Film Review: A Ghost Story

David Lowery’s A Ghost Story is a poignant meditation on grief, and indeed life itself. The film covers an expansive subject, but does so with style.

A couple who live together are beset by a tragedy. C returns in spirit form hoping to comfort M, but he struggles to connect with her. His new form takes him on a metaphysical journey…

Written and directed by David Lowery, A Ghost Story is an extensive exploration of themes delivered in a simple cinematic form. This is none more distinct than in the depiction of C as a ghost. The film does not rely on special effects, instead C wears a white sheet to depict his ghost form. At first instance this is humorous, yet the lack of technical effects is disarming. It promotes a lack of distraction from the film’s central themes that perhaps a more sophisticated rendering would not.

Akin to Lowery’s Ain’t Them Bodies Saints, A Ghost Story unfolds at a relaxed pace, allowing for atmosphere to develop. The most striking thing about the film is not the individual characters featured, but how the film speaks about life as a whole. On one level the film is about grief; the loss of a loved one and the effect this has. On a broader level however, this segues into the wider theme of loneliness of existence, and indeed each person’s place in both their time and wider history. The film becomes more compelling as it progresses, thanks to the questions that it asks. There is a section of the film which features a diatribe by a throwaway character. Although this serves to verbalise the film’s key themes, it feels an unnecessary intrusion. A Ghost Story performs best in its subtlety.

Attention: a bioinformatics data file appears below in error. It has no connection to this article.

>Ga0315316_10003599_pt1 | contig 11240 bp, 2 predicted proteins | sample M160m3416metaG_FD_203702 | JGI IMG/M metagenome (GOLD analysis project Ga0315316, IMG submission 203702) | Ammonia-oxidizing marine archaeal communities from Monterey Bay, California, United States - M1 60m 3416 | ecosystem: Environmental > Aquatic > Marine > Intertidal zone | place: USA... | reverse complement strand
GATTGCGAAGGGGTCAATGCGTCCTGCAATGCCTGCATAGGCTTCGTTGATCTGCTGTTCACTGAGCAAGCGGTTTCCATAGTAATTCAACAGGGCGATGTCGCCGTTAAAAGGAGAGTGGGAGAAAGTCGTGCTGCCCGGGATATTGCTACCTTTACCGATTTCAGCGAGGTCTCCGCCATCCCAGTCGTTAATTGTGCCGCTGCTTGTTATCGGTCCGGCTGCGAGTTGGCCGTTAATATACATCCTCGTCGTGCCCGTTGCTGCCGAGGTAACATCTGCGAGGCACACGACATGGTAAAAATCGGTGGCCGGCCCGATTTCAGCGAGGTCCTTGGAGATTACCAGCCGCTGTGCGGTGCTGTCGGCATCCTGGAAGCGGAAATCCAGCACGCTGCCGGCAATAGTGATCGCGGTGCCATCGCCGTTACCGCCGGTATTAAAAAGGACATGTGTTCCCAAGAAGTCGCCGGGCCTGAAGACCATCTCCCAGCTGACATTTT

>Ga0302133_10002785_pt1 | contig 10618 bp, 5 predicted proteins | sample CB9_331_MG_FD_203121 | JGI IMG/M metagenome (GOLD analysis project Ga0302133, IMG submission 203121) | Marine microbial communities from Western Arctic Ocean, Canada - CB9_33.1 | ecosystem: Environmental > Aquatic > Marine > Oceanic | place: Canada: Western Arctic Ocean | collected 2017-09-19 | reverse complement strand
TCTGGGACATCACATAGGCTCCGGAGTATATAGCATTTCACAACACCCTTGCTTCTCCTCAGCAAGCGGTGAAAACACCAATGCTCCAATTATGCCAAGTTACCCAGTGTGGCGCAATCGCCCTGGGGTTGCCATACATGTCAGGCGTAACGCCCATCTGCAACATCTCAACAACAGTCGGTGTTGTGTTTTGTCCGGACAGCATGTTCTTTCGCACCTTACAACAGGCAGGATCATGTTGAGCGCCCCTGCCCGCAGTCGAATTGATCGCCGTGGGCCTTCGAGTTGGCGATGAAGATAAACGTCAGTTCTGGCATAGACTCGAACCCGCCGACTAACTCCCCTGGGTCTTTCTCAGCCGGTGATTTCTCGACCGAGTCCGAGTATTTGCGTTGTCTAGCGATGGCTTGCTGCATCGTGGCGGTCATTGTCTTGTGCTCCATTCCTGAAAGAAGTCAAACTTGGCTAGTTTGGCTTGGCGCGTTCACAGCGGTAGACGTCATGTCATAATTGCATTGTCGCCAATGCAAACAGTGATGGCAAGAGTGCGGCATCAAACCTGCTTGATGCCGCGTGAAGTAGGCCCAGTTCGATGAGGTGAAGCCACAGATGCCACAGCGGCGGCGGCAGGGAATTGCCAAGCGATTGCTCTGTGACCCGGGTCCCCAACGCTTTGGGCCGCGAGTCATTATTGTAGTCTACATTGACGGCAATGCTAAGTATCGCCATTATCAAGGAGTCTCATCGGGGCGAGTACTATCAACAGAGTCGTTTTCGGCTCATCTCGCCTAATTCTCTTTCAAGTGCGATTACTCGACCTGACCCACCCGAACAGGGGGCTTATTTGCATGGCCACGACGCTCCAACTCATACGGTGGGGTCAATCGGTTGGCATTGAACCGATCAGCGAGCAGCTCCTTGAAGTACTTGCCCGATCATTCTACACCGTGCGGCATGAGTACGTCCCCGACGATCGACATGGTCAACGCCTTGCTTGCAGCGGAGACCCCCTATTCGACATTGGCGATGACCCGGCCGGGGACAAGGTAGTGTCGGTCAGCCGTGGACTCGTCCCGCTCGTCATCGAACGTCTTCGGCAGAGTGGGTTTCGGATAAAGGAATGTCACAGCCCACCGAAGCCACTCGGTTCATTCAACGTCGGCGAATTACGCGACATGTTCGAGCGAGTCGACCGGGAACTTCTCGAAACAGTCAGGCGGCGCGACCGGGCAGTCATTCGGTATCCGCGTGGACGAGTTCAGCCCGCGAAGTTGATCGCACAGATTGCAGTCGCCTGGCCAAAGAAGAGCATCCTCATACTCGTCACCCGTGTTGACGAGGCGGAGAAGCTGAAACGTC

Casey Affleck and Rooney Mara both offer good performances in the film. Nevertheless, the highest praise goes to David Lowery for creating such an honest and compelling film.

Film Review: Pete’s Dragon

Pete's Dragon

Pete’s Dragon takes a departure from its live action-animated musical roots in this new version. Director David Lowery offers a well-rounded and pleasing tale.

When young Pete is orphaned in the forest, he finds an unlikely ally in a dragon. Pete and Elliot are enjoying their adventures when Pete stumbles across ranger, Grace. Pete is intrigued by another human, but wants to protect his dragon friend…

Pete’s Dragon is another in a line of Disney remakes. This version of the film, however, is quite different to its predecessor. There are some aspects of the film which indicate alignment with the studio. The manner in which Pete comes to be isolated in the forest, for example, is more of a Disney trope than the earlier version. Nonetheless, other traditional aspects are missing, such as the songs.

Ain’t Them Bodies Saints director David Lowery helms the film. Pete’s Dragon seems quite distinct to his previous film, yet both operate on an emotional level. There is a level of sentimentality perceivable from the outset. The theme of family and belonging is played out in a conventional way. Notwithstanding, the film offers shades of grey in its characterisation. The sharp contrasts often found in children’s films are not present here. Instead, the film promotes an antagonist with redemptive qualities.

Pete’s Dragon has a twee quality, one that matches its period setting. Some may find this old fashioned, yet this is a charming aspect of the film. The themes of friendship and belonging, as well as the environmental concerns, are a good combination. There are moments when the film feels a bit too sentimental, but overall Pete’s Dragon does well to add heart to its narrative.

Special effects in the film are excellent. Elliot feels like a real character, and not just a CGI image. Oakes Fegley does well as Pete, whilst Bryce Dallas Howard is believable as Grace. Robert Redford and Karl Urban are well cast in their respective roles.

Pete’s Dragon is a worthy remake, and one that goes beyond its source material. An enjoyable family film.

Previews: Pete’s Dragon Trailer, The Witch and more!